Greg Cochran contradicted Steve Sailer in a comment at Steve’s blog. I asked him to elaborate, and here is his response:
Total genetic diversity is higher in Africa: most of that is neutral diversity that doesn’t do anything, just as it is in any other group. Is a given Swede closer to another Swede than to any sub-Saharan African, by a measure of genetic distance (one that does not consider the actual effects of those genetic differences)? Yes, always. If this true if we restrict the measure to noncoding parts of the genome? Yes. Is it true if we restrict the measure to coding part of the genome, the fraction that makes proteins? Still true. Is it true if looked at a measure of phenotypic difference, which would correspond to a genetic distance in which genetic differences were weighted by their effects? Even more true.
What’s the right way to define race? Not as a partially inbred extended family. It depends on the level of differences you are considering. At the finest level, any population (a group that mates within itself fairly freely and has for quite a while) that is different enough in some interesting observable quality from some other population could be considered a race. At a coarse level, large subdivisions of human that have been geographically isolated and had low levels of mixing until fairly recently: this corresponds moderately well to traditional groupings such as Caucasoids, Australoids, Amerindians, etc. Things have become a good deal more mixed (in some areas) since the development of decent sailing ships, especially after Columbus.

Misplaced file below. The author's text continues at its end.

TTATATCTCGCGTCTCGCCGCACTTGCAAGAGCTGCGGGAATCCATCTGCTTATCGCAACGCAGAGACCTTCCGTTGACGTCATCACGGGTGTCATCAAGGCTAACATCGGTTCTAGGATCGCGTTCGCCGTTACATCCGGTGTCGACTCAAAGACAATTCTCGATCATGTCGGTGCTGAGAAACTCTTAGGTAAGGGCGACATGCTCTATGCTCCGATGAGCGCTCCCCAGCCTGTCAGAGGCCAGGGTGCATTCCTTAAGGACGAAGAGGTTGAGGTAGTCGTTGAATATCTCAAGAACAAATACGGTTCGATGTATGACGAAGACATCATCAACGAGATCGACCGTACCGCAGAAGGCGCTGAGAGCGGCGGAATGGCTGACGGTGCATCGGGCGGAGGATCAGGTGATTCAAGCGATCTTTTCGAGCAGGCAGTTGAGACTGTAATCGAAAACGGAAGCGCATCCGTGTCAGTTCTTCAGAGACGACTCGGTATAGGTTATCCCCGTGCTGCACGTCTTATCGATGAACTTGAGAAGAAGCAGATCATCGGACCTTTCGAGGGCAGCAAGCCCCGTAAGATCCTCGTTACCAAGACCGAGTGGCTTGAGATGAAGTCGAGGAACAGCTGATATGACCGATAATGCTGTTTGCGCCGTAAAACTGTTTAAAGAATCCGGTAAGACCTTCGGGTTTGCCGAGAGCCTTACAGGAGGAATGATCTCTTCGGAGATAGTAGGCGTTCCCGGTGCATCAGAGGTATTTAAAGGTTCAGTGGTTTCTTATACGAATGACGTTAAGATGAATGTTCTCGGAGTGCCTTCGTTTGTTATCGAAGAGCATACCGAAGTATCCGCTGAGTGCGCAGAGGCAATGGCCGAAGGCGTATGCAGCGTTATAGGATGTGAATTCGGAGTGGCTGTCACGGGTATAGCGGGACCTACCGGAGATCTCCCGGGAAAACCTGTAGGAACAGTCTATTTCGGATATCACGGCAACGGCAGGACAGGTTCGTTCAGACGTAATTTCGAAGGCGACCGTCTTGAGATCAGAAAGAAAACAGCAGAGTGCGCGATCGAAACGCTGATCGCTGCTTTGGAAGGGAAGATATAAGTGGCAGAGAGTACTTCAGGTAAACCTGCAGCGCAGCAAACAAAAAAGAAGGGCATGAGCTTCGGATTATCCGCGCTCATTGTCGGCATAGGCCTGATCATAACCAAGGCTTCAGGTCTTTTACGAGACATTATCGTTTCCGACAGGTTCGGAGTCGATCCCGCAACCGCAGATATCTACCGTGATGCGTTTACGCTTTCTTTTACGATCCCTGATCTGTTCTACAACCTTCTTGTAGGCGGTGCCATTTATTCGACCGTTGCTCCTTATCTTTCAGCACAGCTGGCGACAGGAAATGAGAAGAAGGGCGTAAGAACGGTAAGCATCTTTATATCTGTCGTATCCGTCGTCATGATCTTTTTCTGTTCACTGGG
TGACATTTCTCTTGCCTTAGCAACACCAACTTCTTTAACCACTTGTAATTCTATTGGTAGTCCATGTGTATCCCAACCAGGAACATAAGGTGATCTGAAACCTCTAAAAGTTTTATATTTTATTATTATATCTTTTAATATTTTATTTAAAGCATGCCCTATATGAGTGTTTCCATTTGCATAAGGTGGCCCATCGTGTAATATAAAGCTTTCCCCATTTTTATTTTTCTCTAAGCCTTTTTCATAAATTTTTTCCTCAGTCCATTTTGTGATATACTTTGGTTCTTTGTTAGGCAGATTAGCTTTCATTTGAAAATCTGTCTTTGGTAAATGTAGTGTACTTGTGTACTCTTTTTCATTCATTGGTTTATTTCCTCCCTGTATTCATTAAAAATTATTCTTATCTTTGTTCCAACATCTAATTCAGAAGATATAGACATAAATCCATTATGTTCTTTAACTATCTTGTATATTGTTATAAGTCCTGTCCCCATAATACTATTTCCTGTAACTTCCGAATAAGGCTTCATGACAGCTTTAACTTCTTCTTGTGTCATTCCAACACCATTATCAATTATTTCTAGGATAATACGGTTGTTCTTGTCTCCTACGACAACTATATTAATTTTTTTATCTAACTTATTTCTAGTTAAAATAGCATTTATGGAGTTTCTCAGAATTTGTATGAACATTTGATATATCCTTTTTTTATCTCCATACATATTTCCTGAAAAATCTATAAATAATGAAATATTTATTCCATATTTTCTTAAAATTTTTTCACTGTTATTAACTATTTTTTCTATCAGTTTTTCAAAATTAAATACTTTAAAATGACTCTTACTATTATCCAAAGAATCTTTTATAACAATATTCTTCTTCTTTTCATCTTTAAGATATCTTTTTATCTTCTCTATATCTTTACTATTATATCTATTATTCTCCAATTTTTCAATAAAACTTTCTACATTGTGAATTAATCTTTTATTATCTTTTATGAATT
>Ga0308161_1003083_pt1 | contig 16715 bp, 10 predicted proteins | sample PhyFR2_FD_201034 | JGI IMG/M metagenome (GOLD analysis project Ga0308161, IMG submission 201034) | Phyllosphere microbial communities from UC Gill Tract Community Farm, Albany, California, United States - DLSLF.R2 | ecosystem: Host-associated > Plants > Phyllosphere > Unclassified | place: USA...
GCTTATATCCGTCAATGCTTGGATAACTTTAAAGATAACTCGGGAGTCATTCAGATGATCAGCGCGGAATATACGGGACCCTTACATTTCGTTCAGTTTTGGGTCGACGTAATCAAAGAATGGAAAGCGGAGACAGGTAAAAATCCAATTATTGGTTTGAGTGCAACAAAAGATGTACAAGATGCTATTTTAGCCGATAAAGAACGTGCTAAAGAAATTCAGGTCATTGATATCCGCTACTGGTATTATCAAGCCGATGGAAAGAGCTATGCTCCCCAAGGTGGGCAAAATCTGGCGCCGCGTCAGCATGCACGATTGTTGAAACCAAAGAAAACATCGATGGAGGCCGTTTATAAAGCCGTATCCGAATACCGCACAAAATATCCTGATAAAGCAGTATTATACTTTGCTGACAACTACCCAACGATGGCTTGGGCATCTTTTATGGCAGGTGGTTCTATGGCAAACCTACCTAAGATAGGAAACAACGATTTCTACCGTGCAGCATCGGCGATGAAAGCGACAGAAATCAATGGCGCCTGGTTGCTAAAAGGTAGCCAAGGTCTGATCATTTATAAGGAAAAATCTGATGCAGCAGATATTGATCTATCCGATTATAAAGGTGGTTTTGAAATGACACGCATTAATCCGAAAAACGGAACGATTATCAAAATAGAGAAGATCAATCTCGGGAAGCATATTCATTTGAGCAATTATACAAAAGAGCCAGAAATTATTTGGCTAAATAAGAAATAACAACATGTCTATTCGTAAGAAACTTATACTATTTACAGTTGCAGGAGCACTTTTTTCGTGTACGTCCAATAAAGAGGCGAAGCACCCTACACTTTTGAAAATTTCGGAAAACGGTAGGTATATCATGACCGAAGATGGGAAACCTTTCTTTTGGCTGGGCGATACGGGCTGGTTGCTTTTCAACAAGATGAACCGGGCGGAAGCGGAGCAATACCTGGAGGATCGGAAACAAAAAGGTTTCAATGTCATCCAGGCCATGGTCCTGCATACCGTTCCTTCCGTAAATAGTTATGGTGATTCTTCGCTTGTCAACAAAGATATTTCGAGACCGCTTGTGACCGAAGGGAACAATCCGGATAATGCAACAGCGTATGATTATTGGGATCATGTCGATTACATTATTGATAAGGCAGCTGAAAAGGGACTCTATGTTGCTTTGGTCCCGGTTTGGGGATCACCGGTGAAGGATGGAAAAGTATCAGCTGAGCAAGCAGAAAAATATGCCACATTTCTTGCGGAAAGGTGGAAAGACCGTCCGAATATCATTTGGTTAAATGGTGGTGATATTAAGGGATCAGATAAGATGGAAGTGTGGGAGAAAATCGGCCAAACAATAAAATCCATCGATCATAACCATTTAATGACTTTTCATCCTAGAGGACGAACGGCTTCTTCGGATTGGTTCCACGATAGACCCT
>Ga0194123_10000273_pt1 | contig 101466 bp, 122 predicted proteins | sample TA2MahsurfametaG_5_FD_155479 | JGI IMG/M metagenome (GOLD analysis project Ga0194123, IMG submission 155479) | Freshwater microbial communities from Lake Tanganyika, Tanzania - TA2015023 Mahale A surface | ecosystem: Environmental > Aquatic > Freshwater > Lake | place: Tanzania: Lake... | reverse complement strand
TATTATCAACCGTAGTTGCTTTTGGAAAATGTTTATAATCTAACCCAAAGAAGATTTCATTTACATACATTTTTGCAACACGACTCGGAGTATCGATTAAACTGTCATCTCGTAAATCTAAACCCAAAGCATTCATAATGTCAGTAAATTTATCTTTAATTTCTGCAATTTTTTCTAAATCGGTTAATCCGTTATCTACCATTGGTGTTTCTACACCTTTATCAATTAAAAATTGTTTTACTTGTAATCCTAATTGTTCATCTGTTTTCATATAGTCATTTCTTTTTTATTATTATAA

We now know there are interesting differences in ancestry/origins, and those may have some surprising implications. It looks as if Eurasians all have some Neanderthal ancestry while sub-Saharan Africans do not, or at least have a lot less. ( I’m sure we’ll find some in groups influenced by Arab gene flow, such as the Somalis and some peoples in coastal east Africa). That Neanderthal genetic contribution should have furnished some adaptively important alleles, in my opinion: but we don’t know that for sure yet. We might know fairly soon. There may have been other regional mixtures with other old-fashioned hominids: there are hints of this for Pygmies, Bushmen, and Australoids. To some extent, some of the existing racial groupings may be the shadows of past subspecies – although all populations seem to be mostly descended from a fairly recent African population.